In late July 1909, headlines in several New York City newspapers expressed curious excitement about a group of recently arrived, and swiftly deported, immigrants. “Gypsies Fight to Resist Deportation,” read the Evening Mail. “Wield Babies as War Clubs,” exclaimed the New York Globe, adding, “Women Faint at Spectacle.” In a restrained but resolute tone, a Sun headline asserted, “Gypsies Can’t Come Here.” The group it referred to consisted of twenty-four people in four families. The Ellis Island Board of Special Inquiry (BSI) judged and excluded them collectively as “likely to become public charges.”
Known for his strict adherence to immigration law, and unsentimentally enforcing it, the Commissioner of Immigration for the port of New York, William Williams, had little to say after deporting the gypsy immigrants. According to the Sun, Williams said he was “making no precedent by excluding them” and was merely following in the footsteps of his predecessors. The article further elaborated and speculated on Williams’s reasons for excluding the group. “[Williams] had read in the newspapers and he was inclined to believe that the gypsies were too fond of other people’s horses and chickens. They had never stolen any chickens from him, however, perhaps because he had no chickens.” The New York Times concurred with Williams for yet another reason by declaring, “[America had] too many unproductive nomads” and immigrants were “expected to do their share in developing the industries of the country and become good citizens.”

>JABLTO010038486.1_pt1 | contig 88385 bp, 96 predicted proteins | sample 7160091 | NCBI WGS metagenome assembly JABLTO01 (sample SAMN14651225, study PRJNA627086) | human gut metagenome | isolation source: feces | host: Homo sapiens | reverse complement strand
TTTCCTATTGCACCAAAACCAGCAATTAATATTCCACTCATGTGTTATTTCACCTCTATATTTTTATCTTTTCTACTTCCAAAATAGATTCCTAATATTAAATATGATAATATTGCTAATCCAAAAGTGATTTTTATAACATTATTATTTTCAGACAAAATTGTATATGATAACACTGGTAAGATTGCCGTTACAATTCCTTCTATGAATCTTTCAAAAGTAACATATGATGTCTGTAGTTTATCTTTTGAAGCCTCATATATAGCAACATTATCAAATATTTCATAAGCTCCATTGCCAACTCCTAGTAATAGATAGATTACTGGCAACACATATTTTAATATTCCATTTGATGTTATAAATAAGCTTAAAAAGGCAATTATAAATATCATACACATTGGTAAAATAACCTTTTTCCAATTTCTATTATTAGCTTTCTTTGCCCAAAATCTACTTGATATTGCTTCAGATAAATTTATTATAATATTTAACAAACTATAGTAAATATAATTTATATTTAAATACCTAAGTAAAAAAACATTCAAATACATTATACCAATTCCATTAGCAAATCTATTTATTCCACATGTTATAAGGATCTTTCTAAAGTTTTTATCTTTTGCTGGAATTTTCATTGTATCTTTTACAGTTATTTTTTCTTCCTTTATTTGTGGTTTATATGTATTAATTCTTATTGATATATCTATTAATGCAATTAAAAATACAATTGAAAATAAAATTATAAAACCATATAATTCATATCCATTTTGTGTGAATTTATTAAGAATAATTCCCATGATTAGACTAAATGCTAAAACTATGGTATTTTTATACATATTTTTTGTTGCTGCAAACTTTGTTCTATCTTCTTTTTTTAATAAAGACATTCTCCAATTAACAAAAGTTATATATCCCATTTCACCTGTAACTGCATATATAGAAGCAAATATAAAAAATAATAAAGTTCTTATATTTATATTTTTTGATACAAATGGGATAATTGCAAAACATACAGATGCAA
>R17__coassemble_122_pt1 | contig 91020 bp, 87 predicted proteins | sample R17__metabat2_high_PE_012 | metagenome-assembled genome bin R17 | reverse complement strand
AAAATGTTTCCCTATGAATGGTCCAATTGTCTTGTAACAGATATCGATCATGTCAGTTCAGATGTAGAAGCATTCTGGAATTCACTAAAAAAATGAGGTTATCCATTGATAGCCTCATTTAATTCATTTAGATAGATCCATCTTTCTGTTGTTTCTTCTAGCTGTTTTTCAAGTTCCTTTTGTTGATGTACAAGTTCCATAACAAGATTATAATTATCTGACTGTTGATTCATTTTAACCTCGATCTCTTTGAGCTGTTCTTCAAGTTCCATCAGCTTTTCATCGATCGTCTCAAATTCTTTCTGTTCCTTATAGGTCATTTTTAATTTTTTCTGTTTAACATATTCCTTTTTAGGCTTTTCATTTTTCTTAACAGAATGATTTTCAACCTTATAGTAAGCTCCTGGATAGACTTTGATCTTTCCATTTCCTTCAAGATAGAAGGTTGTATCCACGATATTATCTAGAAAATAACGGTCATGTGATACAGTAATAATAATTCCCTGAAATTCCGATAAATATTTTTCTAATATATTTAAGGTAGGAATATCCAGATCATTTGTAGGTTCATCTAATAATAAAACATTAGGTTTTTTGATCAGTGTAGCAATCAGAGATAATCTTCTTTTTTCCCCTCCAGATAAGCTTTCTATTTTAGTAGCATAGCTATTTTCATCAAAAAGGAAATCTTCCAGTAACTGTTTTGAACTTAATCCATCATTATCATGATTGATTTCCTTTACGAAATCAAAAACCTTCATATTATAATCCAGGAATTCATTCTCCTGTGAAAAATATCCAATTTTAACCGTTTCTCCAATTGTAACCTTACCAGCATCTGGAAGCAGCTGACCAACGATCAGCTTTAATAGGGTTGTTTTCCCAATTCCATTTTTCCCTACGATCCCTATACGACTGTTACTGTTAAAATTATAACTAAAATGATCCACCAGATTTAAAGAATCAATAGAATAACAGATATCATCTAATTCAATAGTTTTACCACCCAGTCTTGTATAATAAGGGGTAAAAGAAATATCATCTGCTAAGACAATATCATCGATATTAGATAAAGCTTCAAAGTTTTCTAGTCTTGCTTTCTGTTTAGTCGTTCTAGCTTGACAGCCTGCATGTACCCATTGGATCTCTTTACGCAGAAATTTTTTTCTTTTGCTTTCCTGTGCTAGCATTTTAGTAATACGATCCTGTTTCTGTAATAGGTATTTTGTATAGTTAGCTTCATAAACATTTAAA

Despite the lack of explicit legislation barring gypsies from entering the United States, immigration officials used racially nonspecific provisions, such as “likely to become a public charge (LPC),” to exclude gypsies as a race. Gypsy stereotypes, which pervaded American society, contaminated decisions to admit and to exclude them. (In my dissertation, I detail my decision to use the term “gypsy” instead of “Romani” or “Roma.” It reflects not only the use of the term during the period, but also its use to describe a nebulous and diverse set of itinerant groups which included ethnic Romani, Irish Tinkers, non-ethnically-based nomadic groups, among many others.)